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August 02, 2005

the EPA and public involvement

On several occasions, the US Environmental Protection Agency has managed to involve a wide variety of citizens in addressing local problems. This approach was already evident in 1983, when EPA Administrator William Rickelshaus created a deliberative forum that allowed the citizens of Takoma, WA to make their own collective decision about whether to close a dangerous copper smelter at the cost of local jobs. Recently, EPA launched a Public Involvement website that summarizes the Agency's experience and provides questionnaires and other tools for practical use.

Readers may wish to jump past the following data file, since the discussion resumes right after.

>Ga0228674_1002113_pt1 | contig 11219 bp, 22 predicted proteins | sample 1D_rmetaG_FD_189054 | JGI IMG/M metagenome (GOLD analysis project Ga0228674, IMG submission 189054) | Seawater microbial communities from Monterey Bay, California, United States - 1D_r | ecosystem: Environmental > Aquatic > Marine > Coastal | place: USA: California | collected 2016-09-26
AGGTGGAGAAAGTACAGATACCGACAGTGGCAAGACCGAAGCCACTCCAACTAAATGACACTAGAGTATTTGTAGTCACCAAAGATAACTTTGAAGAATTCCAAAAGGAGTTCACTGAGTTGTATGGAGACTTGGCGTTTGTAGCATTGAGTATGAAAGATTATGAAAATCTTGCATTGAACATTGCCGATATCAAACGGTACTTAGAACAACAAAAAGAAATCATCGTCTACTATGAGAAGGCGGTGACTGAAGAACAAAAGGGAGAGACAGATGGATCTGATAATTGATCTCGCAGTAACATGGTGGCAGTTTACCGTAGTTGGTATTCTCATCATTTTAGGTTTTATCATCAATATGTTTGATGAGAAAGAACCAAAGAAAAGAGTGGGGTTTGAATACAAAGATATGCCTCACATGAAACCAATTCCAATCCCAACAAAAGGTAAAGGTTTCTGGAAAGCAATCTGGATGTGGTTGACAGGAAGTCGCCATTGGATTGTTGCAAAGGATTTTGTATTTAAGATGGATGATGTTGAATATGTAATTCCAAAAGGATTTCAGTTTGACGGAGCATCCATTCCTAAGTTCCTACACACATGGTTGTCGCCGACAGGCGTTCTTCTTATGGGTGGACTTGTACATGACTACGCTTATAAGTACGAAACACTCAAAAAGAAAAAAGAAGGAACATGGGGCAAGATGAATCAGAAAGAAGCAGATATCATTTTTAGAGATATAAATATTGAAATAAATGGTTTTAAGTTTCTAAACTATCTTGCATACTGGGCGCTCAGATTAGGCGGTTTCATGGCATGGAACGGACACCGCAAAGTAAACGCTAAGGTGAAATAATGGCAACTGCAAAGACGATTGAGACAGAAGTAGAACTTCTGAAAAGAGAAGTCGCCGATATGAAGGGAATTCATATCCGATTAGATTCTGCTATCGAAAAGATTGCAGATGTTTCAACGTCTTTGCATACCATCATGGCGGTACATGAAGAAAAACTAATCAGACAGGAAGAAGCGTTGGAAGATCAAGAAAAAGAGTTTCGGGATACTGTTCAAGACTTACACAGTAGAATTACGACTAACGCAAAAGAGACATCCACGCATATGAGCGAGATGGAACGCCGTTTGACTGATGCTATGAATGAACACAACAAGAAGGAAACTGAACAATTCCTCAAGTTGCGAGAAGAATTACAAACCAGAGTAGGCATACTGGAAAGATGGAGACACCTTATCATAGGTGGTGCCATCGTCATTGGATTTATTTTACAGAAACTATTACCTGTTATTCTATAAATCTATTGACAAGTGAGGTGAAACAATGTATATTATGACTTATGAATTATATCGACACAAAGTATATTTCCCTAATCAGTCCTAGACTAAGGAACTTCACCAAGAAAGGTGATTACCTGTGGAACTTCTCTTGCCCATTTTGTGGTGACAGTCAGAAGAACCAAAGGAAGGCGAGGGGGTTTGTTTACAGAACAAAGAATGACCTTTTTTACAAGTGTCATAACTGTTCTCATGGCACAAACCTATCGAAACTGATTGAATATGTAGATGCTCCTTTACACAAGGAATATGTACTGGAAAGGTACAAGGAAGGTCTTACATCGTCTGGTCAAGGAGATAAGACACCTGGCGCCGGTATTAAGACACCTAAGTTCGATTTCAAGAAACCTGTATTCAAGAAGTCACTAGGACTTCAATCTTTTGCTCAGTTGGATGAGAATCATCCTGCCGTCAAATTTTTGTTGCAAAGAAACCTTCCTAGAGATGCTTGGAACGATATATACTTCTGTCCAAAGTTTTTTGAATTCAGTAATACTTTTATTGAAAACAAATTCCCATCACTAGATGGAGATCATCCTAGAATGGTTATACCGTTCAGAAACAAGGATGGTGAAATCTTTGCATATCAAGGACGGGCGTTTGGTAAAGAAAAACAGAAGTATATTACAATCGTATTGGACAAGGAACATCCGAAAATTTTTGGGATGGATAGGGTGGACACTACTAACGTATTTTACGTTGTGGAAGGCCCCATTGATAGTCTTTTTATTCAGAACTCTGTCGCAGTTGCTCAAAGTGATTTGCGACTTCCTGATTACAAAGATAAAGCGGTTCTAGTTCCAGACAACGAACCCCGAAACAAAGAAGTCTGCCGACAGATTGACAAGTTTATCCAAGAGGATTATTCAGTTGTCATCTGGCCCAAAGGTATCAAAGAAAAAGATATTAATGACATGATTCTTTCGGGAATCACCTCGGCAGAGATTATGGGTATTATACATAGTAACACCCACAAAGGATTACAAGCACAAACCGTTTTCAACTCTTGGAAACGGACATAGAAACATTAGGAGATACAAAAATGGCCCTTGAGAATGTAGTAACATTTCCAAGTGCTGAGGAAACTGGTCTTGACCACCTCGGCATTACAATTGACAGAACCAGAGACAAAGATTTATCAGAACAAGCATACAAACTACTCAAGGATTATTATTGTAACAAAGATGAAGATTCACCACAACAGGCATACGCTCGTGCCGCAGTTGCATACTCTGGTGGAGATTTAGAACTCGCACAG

Perhaps the most interesting feature for a non-specialist is the list of case-studies, and particularly the cases of "community-based environmental protection." When environmental problems broaden beyond "point-sources" (such as factories and large sewage pipes) and include homes and small businesses, it is necessary to get whole communities involved in environmental protection. Participation must be voluntary or it will never work. Fortunately, it is sometimes possible to find common ground among people with different interests and cultures--for example, environmentalists and ranchers in the West. The by-product of such successful deliberations and collaborations can be stronger communities. The EPA's database is full of good examples.

Posted by peterlevine at August 2, 2005 06:47 AM

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